[OPE-L:1228] Another way of putting it

Gilbert Skillman (gskillman@mail.wesleyan.edu)
Mon, 26 Feb 1996 12:22:56 -0800

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One consequence of the fact that many of us speak different in
theoretical dialects is that it is never clear how to render an
argument so as to make its meaning most transparent. Thus, in
practice, OPE-L discussions have also been experiments in how to
communicate ideas.

Anyway, from the recent exchange with Fred I got an idea for a shorthand
way of expressing what I'm getting at in the Ch. 5 discussion (with no
logical symbolism). If you're already sick to death of this topic,
please delete now.

As represented in Marx's Volume I account, the analytical significance of
the purchase and subsumption of labor power for the logic of capitalist
exploitation *derives from* the analytical significance or centrality of the
case of price-value equivalence, which Marx terms the "pure" case of
commodity exchange (pp. 260-62). This is the ground Marx explicitly
offers for his subsequent exclusive focus on the former case.

There are two problems with this derivation: first, the fact that
surplus value cannot be explained on the basis of simple circulation,
taken alone, with or without price-value equivalence, simply does not
imply that the explanation of surplus value must be based on the
condition of price-value equivalence. Thus Marx's conclusion at the
end of Ch. 5 is simply invalid.

Second, though, Marx's characterization of price-value equivalence as
the "pure" case of commodity exchange is problematic if it is not
simply tautological (as Alan once suggested). Marx does not define
the term or justify its usage other than to quote certain obscure
authorities (Le Trosne and de la Merciere?).

John Roemer's work shows that "pure", whatever it means, can't mean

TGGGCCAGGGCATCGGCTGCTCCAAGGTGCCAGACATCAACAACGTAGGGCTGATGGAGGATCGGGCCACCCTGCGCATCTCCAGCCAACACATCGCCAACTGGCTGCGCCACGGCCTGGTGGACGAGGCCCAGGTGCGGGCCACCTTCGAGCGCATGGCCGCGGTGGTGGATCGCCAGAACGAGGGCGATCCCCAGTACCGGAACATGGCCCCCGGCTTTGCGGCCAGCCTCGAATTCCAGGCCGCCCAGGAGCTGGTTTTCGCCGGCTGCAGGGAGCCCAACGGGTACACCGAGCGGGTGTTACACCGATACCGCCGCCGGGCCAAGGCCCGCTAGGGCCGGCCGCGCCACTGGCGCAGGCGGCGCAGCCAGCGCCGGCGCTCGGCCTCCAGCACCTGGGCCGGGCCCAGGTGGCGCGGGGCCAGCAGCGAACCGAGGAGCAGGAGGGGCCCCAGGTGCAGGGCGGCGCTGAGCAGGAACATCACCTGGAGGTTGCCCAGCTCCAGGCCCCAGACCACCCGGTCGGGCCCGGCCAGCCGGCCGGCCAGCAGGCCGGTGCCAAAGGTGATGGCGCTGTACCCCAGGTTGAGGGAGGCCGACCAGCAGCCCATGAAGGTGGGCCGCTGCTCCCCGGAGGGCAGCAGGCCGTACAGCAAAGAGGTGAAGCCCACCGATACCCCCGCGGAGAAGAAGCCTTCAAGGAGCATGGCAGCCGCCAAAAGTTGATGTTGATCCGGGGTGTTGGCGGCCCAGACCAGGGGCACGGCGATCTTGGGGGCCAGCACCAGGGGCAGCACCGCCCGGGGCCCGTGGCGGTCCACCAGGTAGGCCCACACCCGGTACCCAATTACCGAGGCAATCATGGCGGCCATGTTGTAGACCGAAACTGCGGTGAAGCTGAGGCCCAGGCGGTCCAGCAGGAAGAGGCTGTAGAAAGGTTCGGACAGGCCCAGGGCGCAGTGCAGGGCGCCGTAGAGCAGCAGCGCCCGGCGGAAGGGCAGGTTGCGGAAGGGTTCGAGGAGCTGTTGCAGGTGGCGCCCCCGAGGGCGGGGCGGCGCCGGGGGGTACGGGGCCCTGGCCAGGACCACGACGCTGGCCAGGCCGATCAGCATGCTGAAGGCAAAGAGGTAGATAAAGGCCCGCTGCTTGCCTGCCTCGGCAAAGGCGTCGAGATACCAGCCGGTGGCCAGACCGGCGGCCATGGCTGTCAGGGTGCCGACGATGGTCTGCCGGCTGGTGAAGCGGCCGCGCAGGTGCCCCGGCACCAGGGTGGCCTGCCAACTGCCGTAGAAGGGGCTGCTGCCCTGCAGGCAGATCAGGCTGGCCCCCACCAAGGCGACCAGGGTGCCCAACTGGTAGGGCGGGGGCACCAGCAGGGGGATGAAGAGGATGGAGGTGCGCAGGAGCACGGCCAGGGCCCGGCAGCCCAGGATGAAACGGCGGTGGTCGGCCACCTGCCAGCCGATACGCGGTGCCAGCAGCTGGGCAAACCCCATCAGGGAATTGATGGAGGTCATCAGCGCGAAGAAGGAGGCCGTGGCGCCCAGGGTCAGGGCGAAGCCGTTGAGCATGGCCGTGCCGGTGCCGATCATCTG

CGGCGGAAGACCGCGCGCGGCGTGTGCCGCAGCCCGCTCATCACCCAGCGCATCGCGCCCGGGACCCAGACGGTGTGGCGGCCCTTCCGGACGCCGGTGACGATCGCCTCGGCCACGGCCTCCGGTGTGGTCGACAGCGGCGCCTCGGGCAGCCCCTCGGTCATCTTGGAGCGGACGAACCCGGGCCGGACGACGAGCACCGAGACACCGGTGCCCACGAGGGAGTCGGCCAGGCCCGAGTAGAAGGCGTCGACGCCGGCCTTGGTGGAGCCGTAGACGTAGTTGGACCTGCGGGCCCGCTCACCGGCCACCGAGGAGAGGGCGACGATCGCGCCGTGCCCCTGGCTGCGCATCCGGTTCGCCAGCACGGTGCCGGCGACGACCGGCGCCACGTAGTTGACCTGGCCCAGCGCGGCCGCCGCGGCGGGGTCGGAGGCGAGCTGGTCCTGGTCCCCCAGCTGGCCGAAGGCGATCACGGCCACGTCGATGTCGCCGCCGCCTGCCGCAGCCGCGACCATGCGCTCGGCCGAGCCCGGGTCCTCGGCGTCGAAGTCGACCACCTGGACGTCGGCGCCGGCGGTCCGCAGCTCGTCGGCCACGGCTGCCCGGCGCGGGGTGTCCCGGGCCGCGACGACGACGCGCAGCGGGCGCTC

"typical" or "basic", at least not in any world in which there are
wealth inequalities, since the latter typically imply non-equivalence
of price and value. Furthermore, such disparities have explanatory
significance, since wealth inequalities plus markets for credit or merchant's
capital translate into capitalist exploitation even by Marx's strict conception
of the term. This is the analytical corroboration of Marx's historical analysis of
capitalist exploitation arising from usurer's and merchant's capital
extended to small producers.

As Marx makes clear in Volume III (compare Ch. 36 to Ch. 23),
subsumption of labor power is a historically contingent strategic
response to the problem of appropriating surplus value. Capitalist
exploitation prior to the subsumption of labor, moreover, necessarily
involved price-value disparities rather than price-value equivalence.

Once workers become "free in the double sense", and markets for labor
power develop based on the capitalist mode of production, it becomes
possible, but by no means necessary, for capitalist exploitation to
proceed on the basis of price-value equivalence. The latter condition
is thus a mere epiphenomenon of the historical dynamic which
caused wage labor to become central to the process of capitalist
exploitation. It would for example be silly to say that capitalists
subsumed labor in the capitalist mode of production because commodity
prices became proportional to their respective values.

Thus, to put it in a nutshell, and in direct contrast to Marx's Volume I account,
any significance of the case of price-value equivalence *derives from* the
analytical significance or centrality of the purchase and subsumption of labor
power, rather than vice-versa. But the centrality of purchase and
subsumption of labor power must therefore be explained in terms which are
essentially independent of Marx's value-theoretic analysis in parts 1
and 2 of Volume I.

Well, OK, this wasn't much of a shorthand. But the message might be
more decodable.